FIG. 13a is a cross sectional view of the knee joint 32. Pin 37 secures both halves 42,43 of the knee joint 32 to the knee joint body 50. A set of bearings 38 surrounds the pin 37 and serves to reduce friction on the pin 37 and both halves 42,43 of the knee joint when the first half 42 rotates in relation to the second half 43.
FIG. 14 shows the same view of the knee joint 32 and hydraulic system when the user's heel is removed from the heel chamber 33 which causes the pressure in the hydraulic fluid within the plastic tube 31 to be removed. This release in pressure on the hydraulic fluid releases the pressure of the fitting 39 which in turn releases the pressure on the elastic rubber sheath 36. When the pressure is released from the rubber sheath 36, the sheath 36 returns to its unexpanded state and the plunger 34 is allowed to move out of the hollow chamber 41. The removal of the plunger 34 from the hollow chamber 41 acts to unlock the knee joint 32. As a result, the two halves 42, 43 of the joint 32 are allowed to rotate in relation to the knee joint body 50 as illustrated in FIG.11, thus allowing the thigh side member 11a to rotate in relation to the calf side member 11b.
FIG. 15 is an exploded view of the lower portion of the knee joint 32 and part of the calf side member 11b. In this figure, the plunger 34 is removed from the hollow chamber 41, and the joint is unlocked, in position for the two halves 42,43 to rotate in relation to the knee joint body 50.
The knee joint control means can also be made to operate under control of an electronic circuit. The chamber 32 of FIGS. 10-14 can be adapted to house an electrical switch as an alternative to the piston device described hereinabove. The switch acts to provide an electrical signal to an electronic control circuit housed in knee joint 32 via an electrical conductor supplied from the chamber 33 to the circuit through the hollow conduit 25 contained in calf side member 11b. The electrical control signal will typically be at one of two voltage levels, each level corresponding to the state of the switch in chamber 33, which state will correspond to the position of the heel upon the chamber 33.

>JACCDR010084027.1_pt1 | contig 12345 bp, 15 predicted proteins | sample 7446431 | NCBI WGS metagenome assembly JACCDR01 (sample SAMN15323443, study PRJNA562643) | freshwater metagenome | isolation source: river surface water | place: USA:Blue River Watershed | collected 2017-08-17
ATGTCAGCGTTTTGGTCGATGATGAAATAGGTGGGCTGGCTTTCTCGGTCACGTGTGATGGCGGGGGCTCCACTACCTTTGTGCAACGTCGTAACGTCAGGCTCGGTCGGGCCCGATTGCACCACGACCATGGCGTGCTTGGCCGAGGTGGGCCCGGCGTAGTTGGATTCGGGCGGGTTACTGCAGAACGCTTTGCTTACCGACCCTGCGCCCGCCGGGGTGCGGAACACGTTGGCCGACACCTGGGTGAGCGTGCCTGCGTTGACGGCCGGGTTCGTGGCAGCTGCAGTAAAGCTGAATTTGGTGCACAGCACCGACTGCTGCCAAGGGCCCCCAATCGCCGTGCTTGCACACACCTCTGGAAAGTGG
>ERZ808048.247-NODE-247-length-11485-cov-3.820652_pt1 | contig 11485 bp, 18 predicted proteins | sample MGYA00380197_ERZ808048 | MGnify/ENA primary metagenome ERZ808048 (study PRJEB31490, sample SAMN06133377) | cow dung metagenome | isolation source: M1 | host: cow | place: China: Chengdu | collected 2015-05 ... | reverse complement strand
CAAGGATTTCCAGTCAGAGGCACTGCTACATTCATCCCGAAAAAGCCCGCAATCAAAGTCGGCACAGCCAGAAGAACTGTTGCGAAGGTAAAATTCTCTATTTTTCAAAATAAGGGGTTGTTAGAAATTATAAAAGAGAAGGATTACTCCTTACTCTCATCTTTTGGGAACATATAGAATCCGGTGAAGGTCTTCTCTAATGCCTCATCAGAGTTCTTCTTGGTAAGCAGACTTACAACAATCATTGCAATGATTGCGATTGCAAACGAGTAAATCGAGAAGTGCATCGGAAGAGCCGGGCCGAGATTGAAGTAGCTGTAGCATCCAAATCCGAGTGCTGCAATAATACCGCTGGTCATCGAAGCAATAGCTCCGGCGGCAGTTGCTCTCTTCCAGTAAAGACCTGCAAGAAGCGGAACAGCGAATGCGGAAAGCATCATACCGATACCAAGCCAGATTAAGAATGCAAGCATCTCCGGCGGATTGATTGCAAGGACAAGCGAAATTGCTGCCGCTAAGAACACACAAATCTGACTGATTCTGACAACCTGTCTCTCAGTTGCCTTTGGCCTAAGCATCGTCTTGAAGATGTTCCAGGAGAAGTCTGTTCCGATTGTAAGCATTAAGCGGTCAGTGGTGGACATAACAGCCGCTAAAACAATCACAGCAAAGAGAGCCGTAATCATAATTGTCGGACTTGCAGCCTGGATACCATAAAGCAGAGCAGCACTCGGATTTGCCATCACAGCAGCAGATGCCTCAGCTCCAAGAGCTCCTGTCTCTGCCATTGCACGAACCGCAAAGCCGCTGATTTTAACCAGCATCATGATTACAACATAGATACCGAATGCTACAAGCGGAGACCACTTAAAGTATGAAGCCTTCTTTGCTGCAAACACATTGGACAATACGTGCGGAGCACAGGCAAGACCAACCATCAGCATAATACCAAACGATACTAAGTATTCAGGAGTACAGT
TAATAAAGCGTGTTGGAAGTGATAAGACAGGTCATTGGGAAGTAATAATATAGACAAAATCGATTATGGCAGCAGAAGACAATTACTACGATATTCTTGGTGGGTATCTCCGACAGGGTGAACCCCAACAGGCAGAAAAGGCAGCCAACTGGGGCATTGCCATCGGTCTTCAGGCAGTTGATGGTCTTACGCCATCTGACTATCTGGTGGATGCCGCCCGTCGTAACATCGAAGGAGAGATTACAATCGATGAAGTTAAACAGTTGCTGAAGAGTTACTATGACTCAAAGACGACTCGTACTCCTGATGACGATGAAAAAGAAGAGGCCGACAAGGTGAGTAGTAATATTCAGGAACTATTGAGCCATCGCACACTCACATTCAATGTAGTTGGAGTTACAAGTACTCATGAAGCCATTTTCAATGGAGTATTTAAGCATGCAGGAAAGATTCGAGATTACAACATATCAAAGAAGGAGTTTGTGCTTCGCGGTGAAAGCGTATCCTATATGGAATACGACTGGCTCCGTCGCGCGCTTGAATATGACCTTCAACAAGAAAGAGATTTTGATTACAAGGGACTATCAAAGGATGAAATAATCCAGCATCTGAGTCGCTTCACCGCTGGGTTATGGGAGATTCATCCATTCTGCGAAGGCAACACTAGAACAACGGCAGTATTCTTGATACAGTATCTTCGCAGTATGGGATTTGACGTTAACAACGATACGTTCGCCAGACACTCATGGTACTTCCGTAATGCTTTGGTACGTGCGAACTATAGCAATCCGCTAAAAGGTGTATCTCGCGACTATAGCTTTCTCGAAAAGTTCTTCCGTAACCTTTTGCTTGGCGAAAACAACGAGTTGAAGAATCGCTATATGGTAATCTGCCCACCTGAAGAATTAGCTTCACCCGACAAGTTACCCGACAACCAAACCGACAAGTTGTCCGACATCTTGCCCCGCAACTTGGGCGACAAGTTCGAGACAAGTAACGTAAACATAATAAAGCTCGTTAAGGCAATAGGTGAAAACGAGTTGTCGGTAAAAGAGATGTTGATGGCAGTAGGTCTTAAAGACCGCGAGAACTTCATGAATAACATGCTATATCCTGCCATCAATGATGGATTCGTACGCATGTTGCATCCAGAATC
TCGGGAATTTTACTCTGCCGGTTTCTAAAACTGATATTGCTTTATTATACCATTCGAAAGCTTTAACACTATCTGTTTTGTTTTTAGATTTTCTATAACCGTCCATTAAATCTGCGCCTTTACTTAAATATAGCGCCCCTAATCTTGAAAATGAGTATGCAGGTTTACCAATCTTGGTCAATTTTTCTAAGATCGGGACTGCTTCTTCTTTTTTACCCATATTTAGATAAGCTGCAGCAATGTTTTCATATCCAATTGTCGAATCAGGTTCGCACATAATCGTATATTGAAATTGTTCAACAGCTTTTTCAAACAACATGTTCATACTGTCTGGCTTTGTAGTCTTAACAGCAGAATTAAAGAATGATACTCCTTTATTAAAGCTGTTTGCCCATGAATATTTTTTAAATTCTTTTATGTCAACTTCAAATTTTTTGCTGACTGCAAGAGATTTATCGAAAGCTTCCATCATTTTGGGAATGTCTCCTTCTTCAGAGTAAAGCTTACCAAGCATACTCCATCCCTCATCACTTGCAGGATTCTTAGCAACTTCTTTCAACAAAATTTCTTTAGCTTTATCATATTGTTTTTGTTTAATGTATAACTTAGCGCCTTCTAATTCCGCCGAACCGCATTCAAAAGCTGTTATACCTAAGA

In accordance with known principles, the plunger mechanism 34 is adapted to be responsive to the electronic control circuit which will act to push the plunger 34 up into the chamber 41 to thereby lock the knee joint in response to pressure exerted upon the switch in chamber 33. In this manner, the knee joint mechanism is controlled in much the same way as with the use of the hydraulic system described hereinabove.
The detailed description of the invention having been set forth herein, it is known that there can be departure from the embodiments described without departing from the true scope of the invention.
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|U.S. Classification||602/16, 623/26, 602/26, 602/27|
|Cooperative Classification||A61F5/0125, A61F5/0102|
|European Classification||A61F5/01D, A61F5/01D3F|
|Dec 11, 1989||AS||Assignment|
Owner name: BAYLOR COLLEGE OF MEDICINE, 1 BAYLOR PLAZA, HOUSTO
Free format text: ASSIGNMENT OF ASSIGNORS INTEREST.;ASSIGNOR:ENGEN, THORKILD J.;REEL/FRAME:005228/0130
|Jan 23, 1996||REMI||Maintenance fee reminder mailed|
|Jan 11, 2000||REMI||Maintenance fee reminder mailed|
|Jun 18, 2000||LAPS||Lapse for failure to pay maintenance fees|
|Aug 22, 2000||FP||Expired due to failure to pay maintenance fee|
Effective date: 20000616